As social commentary has come to a head regarding tighter abortion laws in several states in the U.S., Nevada is attempting to repeal some restrictive abortion laws. Lawmakers are aiming to revoke laws that see doctors having to record marital status and stress “emotional implications” to women seeking a termination.
While many states are currently tightening abortion laws that see Mississippi, Georgia, and Ohio banning terminations once a fetal heartbeat is detected, Nevada has decided to remove some outdated abortion laws, according to the Las Vegas Sun.
Entitled Senate Bill 179, the Trust Nevada Women Act, this bill will now eliminate criminal penalties associated with abortions in that state. In addition, the bill will remove the need to record a woman’s marital status and age.
The bill also aims to remove the criminal penalty for anyone who assists women without a doctor’s consent in obtaining medication that will induce an abortion. The criminal penalty also extends to the use of an instrument to cause abortion “without the advice of a physician,” according to the New Haven Register.
Democrats in the assembly have passed the bill on Tuesday, which was also the “same day protesters across the country decried actions in other statehouses that toughen abortion laws.” This has come from a Legislature that has an overall female majority.
“When the rest of the country may feel hopeless, may feel bleak, they should look to Nevada as the shining beacon that we are for women’s rights,” Democratic Senator Yvanna Cancela told protesters.
Yvanna Cancela also tweeted about the bill, stating that she is “proud to be a Nevadan every day, but especially today.”
Some opposing the new bill voiced their concerns that women would not be able to make an “informed decision” regarding a termination if doctors did not properly tell them of the emotional implications resulting from an abortion. Nevada Right to Life was also concerned that the loosening of laws regarding abortions could see women’s lives being put at risk due to “back alley abortions.”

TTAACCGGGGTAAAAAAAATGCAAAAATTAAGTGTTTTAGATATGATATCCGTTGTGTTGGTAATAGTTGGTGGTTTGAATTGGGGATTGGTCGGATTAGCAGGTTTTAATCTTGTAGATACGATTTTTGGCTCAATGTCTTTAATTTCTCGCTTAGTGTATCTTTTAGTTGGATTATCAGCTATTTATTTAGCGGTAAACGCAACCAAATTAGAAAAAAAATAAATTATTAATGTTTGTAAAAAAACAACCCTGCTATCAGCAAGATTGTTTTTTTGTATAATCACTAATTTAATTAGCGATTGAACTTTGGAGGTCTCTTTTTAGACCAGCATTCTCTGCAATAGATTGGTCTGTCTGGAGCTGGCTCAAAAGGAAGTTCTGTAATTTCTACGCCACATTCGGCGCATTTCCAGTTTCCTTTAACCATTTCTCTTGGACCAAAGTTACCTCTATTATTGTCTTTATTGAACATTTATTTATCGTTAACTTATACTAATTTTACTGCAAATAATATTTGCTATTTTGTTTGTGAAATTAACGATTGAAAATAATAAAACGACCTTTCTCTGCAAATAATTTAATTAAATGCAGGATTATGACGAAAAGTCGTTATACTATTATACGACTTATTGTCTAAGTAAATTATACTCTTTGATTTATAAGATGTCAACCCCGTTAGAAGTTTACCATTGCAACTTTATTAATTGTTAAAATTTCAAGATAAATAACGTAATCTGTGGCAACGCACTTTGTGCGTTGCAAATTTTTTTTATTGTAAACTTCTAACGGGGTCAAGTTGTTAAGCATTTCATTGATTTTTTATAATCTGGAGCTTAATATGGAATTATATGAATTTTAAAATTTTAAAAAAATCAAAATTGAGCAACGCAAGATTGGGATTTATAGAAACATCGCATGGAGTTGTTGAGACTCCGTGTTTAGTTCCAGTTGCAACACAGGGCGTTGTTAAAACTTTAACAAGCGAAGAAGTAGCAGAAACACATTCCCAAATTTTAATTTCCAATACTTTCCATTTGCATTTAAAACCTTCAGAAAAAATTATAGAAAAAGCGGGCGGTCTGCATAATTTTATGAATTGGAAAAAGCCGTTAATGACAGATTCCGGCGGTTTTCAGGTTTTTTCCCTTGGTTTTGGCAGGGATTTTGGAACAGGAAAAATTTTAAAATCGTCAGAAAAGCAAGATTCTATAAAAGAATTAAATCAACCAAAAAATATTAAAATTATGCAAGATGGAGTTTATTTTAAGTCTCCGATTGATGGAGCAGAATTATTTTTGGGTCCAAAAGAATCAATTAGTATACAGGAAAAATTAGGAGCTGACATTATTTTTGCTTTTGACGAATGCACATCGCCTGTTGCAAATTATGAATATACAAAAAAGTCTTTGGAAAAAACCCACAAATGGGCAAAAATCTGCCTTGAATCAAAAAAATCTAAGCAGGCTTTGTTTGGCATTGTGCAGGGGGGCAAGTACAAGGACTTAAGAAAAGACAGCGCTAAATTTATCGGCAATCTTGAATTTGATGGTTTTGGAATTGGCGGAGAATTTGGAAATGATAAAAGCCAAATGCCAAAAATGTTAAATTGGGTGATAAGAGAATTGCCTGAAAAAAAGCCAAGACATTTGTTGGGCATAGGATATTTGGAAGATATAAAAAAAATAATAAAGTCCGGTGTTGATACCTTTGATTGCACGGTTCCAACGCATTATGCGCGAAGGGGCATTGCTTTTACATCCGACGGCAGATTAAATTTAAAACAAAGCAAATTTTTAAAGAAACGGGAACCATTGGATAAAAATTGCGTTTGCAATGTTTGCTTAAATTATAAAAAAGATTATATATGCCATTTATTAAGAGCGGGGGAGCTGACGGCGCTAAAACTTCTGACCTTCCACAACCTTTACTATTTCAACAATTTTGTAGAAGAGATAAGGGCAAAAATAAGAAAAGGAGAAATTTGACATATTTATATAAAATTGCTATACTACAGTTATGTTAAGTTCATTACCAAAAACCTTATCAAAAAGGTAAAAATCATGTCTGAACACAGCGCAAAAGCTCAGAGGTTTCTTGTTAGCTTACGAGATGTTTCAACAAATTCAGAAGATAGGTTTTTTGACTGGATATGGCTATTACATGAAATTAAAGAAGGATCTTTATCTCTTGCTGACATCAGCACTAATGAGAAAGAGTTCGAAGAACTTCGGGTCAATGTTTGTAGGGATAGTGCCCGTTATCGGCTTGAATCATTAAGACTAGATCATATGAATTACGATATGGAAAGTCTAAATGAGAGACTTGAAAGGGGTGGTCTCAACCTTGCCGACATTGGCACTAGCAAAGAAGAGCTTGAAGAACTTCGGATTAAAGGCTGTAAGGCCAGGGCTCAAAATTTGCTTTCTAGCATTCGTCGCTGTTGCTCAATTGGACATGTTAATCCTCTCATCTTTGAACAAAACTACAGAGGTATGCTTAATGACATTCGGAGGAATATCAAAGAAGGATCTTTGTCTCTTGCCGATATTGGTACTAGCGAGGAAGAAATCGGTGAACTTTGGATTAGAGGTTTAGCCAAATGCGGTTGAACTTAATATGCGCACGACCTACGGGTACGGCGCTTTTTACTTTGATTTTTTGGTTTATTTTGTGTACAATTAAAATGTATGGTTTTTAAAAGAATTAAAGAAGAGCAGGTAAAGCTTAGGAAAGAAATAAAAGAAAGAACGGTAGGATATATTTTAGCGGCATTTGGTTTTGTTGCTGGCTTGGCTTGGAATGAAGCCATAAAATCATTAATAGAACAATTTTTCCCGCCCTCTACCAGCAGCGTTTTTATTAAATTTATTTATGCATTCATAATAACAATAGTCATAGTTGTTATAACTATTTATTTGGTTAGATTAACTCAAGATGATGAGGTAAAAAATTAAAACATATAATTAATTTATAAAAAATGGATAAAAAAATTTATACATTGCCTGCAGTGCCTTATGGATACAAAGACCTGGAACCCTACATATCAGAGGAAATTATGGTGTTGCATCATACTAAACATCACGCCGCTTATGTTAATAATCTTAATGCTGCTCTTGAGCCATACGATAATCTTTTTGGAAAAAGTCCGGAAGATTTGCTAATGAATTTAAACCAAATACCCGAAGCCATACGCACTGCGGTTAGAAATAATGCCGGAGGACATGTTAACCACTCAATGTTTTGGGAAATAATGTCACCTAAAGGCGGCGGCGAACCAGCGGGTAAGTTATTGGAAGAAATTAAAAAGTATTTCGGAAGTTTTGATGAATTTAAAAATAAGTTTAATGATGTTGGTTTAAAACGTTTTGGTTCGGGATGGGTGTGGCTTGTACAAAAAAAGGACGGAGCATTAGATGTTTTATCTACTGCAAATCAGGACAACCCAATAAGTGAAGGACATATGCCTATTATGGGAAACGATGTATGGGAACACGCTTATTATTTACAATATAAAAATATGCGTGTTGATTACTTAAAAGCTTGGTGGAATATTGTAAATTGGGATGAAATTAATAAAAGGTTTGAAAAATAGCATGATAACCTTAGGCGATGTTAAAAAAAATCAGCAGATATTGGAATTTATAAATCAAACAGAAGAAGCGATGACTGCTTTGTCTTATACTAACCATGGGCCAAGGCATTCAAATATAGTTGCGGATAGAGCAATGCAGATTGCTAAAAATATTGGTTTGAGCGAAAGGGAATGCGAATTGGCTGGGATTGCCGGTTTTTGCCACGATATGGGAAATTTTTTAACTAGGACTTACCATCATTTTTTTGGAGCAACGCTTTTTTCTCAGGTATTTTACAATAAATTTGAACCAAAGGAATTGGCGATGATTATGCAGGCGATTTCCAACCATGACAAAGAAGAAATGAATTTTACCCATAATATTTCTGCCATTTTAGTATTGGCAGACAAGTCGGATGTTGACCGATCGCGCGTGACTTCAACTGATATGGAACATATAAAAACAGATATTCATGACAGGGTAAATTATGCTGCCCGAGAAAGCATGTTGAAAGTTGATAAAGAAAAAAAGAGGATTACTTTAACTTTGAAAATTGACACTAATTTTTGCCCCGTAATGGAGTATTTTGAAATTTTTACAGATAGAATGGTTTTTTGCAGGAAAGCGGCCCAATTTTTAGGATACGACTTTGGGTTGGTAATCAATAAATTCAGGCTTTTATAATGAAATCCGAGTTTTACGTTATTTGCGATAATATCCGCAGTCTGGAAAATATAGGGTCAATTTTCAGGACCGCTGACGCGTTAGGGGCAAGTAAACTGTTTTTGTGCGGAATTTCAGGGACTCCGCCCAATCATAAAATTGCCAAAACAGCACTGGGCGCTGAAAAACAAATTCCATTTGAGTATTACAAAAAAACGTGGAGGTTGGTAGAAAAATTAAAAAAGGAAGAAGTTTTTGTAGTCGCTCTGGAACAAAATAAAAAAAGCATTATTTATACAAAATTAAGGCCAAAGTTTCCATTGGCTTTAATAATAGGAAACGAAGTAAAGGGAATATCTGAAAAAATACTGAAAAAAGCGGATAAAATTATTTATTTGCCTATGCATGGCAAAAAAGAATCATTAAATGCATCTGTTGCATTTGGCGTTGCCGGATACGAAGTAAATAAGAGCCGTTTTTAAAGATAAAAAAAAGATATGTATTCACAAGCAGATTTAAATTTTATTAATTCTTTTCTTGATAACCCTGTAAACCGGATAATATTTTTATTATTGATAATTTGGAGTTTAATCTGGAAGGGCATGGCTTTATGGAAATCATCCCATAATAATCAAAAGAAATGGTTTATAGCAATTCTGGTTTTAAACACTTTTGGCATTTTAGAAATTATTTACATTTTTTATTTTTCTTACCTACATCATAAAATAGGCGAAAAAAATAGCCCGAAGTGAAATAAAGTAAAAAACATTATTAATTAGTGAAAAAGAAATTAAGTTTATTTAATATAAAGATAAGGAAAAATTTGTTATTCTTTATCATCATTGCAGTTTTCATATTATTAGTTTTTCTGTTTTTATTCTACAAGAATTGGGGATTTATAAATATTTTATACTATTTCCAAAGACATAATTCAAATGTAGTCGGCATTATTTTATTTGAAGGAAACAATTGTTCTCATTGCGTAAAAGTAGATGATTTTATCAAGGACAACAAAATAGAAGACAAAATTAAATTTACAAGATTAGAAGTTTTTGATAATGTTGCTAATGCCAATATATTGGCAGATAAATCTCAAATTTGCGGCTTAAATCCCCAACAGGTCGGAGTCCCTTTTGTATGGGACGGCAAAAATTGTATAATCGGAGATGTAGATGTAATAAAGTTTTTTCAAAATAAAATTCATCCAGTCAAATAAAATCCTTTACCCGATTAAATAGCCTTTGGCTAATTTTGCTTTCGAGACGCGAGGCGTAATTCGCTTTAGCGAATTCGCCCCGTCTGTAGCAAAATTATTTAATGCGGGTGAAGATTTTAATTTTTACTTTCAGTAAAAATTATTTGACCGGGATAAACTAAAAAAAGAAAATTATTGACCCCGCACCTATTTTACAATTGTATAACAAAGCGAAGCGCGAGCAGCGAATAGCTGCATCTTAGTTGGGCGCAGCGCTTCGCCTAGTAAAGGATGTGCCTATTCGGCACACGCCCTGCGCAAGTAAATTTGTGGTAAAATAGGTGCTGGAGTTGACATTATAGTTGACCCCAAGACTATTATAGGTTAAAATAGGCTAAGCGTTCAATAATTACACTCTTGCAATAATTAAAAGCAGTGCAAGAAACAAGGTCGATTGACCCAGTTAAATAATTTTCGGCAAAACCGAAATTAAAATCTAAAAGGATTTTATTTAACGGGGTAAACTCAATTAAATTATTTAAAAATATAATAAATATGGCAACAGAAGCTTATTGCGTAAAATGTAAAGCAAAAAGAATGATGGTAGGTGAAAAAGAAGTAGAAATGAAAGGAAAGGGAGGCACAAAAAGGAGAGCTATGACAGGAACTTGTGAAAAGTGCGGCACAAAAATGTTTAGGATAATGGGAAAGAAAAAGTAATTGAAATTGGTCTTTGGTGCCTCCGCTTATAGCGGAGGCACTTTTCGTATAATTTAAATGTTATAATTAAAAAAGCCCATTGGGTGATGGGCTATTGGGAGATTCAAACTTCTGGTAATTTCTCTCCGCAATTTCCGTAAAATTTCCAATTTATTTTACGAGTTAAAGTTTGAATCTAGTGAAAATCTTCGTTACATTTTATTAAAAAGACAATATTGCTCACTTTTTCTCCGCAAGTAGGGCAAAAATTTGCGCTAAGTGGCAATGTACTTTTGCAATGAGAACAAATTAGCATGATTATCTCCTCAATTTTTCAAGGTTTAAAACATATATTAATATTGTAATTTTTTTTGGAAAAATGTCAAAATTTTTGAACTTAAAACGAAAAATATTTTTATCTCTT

“There are some significant safety issues, especially when it comes to young girls and women, in [SB179],” said Melissa Clement, spokeswoman for Nevada Right to Life.
“As a woman, I feel like the Nevada Legislature turned its back on me, my daughter, and all women.”
However, Caroline Mello Roberson, state director of NARAL Pro-Choice Nevada, calls the new bill a “victory for women.”
“I think it’s a really big moment of hope, she said.
“I feel that Nevada is a silver beacon out here for those of us that believe in reproductive freedom.”
Senate Bill 179 passed 27-13 with “all 12 Republican Assembly members present voting against the measure,” according to the Las Vegas Sun. This bill has already passed the Nevada Senate in April with a 12-9 vote so it is expected to reach Democratic Governor Steve Sisolak this week. Sisolak is considered to be pro-choice regarding abortion rights and laws.
If Governor Sisolak signs the bill, it will be the first change to Nevada abortion laws since 1973. That year saw legislature changed so that a woman could seek a termination up to 24 weeks. This was then re-affirmed in a 1990 referendum.